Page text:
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http://ssrn.com/abstract=1687730
 
 

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Missing the Mark: An Overlooked Statute Redefines the Debate Over Statutory Interpretation


William S. Blatt


University of Miami - School of Law

November 10, 2009

University of Miami Law Review, Vol. 64, p. 101, 2010
University of Miami Legal Studies Research Paper No. 2010-23

Abstract:     
Legal scholars have long debated the choice between textualist and intentionalist methods for interpreting statutes. At the center of this debate is Holy Trinity Church v. United States, where the Supreme Court deliberately departed from statutory language. Remarkably, scholars neglect a statute that squarely addressed the issue in the case. This article argues that the neglected statute provides a powerful argument for the Court's result.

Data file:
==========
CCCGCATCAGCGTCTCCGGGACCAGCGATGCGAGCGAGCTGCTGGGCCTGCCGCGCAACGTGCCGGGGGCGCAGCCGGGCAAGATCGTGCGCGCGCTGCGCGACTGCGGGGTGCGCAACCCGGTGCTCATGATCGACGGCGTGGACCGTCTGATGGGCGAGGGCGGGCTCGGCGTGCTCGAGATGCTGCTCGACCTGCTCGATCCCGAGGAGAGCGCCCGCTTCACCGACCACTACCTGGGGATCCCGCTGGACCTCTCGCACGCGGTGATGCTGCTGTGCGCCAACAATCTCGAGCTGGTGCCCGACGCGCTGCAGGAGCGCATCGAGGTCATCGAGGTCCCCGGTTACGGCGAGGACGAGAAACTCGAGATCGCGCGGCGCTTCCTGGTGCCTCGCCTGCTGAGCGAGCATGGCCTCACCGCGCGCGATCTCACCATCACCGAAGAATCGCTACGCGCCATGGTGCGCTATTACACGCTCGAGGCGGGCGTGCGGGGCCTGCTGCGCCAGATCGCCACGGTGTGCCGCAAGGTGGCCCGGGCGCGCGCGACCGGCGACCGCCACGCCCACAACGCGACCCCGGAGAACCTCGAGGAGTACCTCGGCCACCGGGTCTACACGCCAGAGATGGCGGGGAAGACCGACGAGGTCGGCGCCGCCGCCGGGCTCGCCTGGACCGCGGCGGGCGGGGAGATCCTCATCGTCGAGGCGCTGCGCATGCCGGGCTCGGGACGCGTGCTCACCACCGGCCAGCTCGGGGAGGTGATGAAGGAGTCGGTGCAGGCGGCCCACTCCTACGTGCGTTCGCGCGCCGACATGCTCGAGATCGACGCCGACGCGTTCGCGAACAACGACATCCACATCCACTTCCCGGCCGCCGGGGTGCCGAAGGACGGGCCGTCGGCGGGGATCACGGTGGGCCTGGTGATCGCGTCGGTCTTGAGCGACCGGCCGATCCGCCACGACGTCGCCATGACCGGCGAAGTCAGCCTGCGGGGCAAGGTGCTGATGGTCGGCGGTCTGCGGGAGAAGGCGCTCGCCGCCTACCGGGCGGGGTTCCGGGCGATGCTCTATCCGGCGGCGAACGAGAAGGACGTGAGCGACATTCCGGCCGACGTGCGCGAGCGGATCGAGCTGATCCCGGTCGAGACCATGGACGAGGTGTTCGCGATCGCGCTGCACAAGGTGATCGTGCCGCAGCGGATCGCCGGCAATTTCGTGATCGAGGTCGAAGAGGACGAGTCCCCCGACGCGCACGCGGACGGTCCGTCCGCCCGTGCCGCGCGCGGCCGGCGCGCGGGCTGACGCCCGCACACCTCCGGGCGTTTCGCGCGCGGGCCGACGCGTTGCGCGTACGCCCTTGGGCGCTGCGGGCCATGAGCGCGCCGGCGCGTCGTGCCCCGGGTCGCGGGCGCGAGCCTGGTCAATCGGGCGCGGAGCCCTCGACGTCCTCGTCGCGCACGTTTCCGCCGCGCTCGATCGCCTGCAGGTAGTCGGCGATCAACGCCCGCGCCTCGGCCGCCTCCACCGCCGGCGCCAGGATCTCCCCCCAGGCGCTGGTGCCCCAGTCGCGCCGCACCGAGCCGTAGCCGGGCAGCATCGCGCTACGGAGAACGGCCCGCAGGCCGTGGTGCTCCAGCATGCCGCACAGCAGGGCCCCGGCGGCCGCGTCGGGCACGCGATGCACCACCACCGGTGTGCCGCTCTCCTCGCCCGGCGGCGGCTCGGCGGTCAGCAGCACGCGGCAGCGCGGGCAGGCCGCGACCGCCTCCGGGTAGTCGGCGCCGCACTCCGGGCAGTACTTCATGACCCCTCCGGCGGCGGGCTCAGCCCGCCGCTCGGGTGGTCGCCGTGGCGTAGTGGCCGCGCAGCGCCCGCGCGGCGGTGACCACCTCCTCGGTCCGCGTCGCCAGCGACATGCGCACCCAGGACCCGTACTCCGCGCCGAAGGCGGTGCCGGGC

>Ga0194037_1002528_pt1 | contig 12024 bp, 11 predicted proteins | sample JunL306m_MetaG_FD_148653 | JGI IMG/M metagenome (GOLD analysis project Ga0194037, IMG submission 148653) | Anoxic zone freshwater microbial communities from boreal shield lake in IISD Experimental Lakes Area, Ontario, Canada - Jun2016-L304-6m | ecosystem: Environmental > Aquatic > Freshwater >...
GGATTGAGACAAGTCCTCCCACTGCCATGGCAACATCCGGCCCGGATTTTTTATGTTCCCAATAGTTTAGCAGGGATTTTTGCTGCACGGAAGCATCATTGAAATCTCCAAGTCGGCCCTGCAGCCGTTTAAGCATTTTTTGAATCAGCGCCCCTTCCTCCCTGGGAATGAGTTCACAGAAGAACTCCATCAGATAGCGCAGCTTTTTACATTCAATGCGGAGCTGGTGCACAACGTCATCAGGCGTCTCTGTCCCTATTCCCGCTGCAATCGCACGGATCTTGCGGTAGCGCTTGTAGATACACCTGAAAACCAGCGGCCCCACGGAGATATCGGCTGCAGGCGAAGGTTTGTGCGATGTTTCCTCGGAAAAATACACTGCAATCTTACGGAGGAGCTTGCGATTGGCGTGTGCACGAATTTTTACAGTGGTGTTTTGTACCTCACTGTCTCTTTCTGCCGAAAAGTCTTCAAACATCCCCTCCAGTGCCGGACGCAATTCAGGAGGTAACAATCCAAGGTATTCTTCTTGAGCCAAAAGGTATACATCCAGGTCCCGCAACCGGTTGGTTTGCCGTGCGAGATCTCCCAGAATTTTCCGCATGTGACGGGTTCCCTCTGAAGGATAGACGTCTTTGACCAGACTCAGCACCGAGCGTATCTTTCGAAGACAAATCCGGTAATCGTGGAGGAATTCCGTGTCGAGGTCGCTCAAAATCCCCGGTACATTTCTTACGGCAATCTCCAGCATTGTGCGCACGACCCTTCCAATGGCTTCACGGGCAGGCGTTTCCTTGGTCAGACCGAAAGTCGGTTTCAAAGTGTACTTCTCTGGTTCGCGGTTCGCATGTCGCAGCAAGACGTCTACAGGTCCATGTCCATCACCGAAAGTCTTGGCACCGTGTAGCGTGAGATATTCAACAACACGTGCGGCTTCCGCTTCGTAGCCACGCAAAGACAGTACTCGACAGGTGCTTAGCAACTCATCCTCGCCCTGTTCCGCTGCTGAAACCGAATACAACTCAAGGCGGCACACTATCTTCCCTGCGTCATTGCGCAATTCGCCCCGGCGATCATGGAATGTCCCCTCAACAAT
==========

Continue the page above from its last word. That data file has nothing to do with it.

The article then considers the implications of this argument for the current debate. The neglected statute reveals that statutory interpretation often turns not on the choice between text and intent but on the choice between competing texts. Making this choice requires an enriched description of the legislative process. The article offers such an account, one recognizes the relative roles of policy specialists, politicians and public opinion.

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Date posted: October 21, 2010  

Suggested Citation

Blatt, William S., Missing the Mark: An Overlooked Statute Redefines the Debate Over Statutory Interpretation (November 10, 2009). University of Miami Law Review, Vol. 64, p. 101, 2010; University of Miami Legal Studies Research Paper No. 2010-23. Available at SSRN: http://ssrn.com/abstract=1687730

Contact Information

William S. Blatt (Contact Author)
University of Miami - School of Law ( email )
P.O. Box 248087
Coral Gables, FL 33146
United States
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